I just introduced myself in EsperantoAi??(a skill I gained in aAi??YO!FestAi??workshop!)Ai??and if you speakAi??at least one of the biggestAi??European languagesAi??there is a high chance that youAi??understoodAi??that.Ai??About 75% of Esperanto’s vocabulary comes from Latin and Romance languages, especially French. About 20%Ai??comes from Germanic languages, German and English, and the rest comes mainly from either Slavic languages like Russian and PolishAi??or fromAi??Greek.
What is this language,Ai??andAi??why would you want to learn it?
Esperanto is an international languageAi??devised in 1887 by Dr. Ludwig LazarusAi??Zamenhof.Ai??ZamenhofAi??originally designed the language toAi??break language barriers,Ai??and toAi??help the peopleAi??living in intercultural areas to get along better.
The words from Romance languages were chosen to be the most recognizable throughout the world. For example, the word “radio”, although technically Romance, is now used internationally. Someone knowing only Russian and looking at a text in Esperanto would immediately recognize around 40ai???% of the words without even having studied the language.
Esperanto is the Ai??most widely used international auxiliary language and isAi??especiallyAi??popular in Eastern Europe,Ai??Eastern Asia and South America.Ai??There are approximately 1,000 native speakers, 10,000 peopleAi??whoAi??can speak Esperanto fluently, 100,000Ai??whoAi??can use it actively, 1 millionAi??whoAi??understand a lot ofAi??the language, and about 10 millionAi??whoAi??have studied it to some extent.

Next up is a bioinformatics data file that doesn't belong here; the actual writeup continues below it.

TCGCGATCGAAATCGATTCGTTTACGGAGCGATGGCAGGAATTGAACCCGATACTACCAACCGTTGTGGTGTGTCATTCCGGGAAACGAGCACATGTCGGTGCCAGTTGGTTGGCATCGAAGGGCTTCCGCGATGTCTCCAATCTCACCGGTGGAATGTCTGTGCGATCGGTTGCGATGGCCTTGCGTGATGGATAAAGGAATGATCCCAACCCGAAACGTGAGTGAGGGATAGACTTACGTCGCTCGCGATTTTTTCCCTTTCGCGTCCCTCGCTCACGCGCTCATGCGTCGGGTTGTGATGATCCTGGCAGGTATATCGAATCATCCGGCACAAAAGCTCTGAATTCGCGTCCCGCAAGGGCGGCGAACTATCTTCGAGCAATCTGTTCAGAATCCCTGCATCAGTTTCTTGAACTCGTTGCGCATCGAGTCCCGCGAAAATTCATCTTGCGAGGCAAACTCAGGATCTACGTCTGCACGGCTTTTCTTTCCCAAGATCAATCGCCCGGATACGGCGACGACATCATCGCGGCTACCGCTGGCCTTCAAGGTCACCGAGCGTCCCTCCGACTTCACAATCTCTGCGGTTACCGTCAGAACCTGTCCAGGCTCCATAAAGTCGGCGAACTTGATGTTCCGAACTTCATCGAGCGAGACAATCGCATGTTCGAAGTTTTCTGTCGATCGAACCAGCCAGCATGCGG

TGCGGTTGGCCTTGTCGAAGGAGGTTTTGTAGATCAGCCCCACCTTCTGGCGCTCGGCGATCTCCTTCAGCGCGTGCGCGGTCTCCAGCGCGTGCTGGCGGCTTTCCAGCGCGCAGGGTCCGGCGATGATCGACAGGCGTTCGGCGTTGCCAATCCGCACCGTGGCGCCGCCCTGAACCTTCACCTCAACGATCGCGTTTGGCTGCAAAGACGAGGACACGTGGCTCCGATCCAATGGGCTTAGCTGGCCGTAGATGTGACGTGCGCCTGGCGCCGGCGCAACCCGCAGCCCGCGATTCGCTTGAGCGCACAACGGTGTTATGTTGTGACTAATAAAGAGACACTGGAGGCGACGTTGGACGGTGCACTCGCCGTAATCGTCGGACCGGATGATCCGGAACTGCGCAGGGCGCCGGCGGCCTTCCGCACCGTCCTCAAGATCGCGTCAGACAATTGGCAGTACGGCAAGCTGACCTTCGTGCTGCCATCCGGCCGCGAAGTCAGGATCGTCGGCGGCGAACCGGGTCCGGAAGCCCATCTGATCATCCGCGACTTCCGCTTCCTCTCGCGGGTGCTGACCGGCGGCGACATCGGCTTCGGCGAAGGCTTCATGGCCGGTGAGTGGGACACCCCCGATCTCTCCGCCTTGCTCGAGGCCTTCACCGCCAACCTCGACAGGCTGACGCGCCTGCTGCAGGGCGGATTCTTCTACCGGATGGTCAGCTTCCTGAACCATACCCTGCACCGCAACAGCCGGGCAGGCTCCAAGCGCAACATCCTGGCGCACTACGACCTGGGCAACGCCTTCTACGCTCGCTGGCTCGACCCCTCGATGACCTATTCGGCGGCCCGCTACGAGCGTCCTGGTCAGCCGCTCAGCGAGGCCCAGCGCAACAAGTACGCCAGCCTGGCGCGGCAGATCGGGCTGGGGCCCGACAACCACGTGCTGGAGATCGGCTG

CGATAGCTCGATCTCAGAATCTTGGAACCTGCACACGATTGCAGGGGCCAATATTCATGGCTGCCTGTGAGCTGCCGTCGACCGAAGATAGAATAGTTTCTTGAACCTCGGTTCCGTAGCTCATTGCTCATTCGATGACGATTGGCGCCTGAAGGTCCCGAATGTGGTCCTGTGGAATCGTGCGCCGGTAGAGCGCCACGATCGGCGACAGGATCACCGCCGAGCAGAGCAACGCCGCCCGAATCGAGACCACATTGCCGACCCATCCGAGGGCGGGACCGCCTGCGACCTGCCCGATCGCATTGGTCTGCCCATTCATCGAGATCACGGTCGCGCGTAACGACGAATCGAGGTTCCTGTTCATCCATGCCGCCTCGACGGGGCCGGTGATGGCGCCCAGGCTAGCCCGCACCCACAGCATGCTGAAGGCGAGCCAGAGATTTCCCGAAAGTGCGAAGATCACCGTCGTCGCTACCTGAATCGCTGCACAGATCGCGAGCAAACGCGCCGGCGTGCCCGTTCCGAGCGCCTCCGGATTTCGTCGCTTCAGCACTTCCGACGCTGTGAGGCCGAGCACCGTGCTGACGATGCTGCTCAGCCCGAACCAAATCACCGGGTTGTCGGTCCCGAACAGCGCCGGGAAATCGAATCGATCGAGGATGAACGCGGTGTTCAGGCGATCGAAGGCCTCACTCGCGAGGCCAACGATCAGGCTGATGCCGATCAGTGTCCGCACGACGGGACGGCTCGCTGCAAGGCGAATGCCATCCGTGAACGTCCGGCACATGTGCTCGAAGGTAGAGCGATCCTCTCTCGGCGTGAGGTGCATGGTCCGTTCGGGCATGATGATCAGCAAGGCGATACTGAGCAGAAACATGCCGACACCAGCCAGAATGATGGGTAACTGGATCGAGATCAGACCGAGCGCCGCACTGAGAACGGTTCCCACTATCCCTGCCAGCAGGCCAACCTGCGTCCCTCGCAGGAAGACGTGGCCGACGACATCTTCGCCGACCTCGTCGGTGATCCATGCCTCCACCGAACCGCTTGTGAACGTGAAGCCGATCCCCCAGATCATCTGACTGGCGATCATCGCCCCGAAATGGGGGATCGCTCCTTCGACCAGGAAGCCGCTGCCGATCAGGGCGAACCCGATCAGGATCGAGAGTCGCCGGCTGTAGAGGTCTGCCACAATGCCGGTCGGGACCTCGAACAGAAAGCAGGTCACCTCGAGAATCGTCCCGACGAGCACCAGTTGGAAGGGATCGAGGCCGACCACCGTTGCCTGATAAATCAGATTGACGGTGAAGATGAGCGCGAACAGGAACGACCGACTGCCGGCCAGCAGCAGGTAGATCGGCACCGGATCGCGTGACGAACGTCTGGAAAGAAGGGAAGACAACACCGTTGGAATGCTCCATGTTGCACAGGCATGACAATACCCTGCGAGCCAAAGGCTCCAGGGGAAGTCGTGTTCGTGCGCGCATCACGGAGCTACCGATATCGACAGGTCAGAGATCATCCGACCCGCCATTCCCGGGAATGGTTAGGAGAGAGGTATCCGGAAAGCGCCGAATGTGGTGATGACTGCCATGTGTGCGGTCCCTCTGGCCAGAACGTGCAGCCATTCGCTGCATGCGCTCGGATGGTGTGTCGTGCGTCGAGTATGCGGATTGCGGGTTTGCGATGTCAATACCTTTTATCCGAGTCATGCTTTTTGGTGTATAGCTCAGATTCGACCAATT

For a native English speaker Esperanto is said to beAi??five times as easy to learn as Spanish or French, ten times as easy to learn as Russian and twenty times as easy to learn as Arabic or spoken Chinese.Ai??Esperanto is considerably easier to learn than national languages, since its structure isAi??simpler and more regular.
Did you know thatAi??knowingAi??EsperantoAi??can also help you with learning other foreign languages?
Itai??i??s said and experiencedAi??that it isAi??very helpfulAi??to learn Esperanto before learning other languages. For example, youAi??may become more fluent in French by first studying Esperanto for 6ai???months and then studying French for a year and a half,Ai??instead of justAi??studying French for two years. The reason may be that Esperanto’s regular grammar and word formationAi??makeAi??it easier toAi??get a hold on otherAi??languages’ grammar and rules.
For example,Ai??lerniai???= to learn,ai???lernejoai???= a school,ai???lernantoai???= a pupil/student andai???lernejestroai???= aAi??principal. The affixesAi??also have a meaningAi??alone:ai???ejoai???= place,ai???estroai???= leader/headAi??and therefore allAi??the compounds can be formed logically. Easy, right?
The best part is that there are endless options for ways of studying Esperanto. Start withAi??theAi??DuolingoAi??appAi??and if you like it, you can find free courses online or find a university that offers courses for Esperanto learners. An Esperanto studentAi??explained whyAi??he studies Esperanto:
“It’s real. It has real speakers. It has literature. It does not have one culture, but rather aAi??diverse beautiful mixed culture from all over the world. And learning it takes way less time than any other language ever, so I can just learn Esperanto fast and learn other languages after that.ai???
I think I will check out theAi??DuolingoAi??content for Esperanto right now.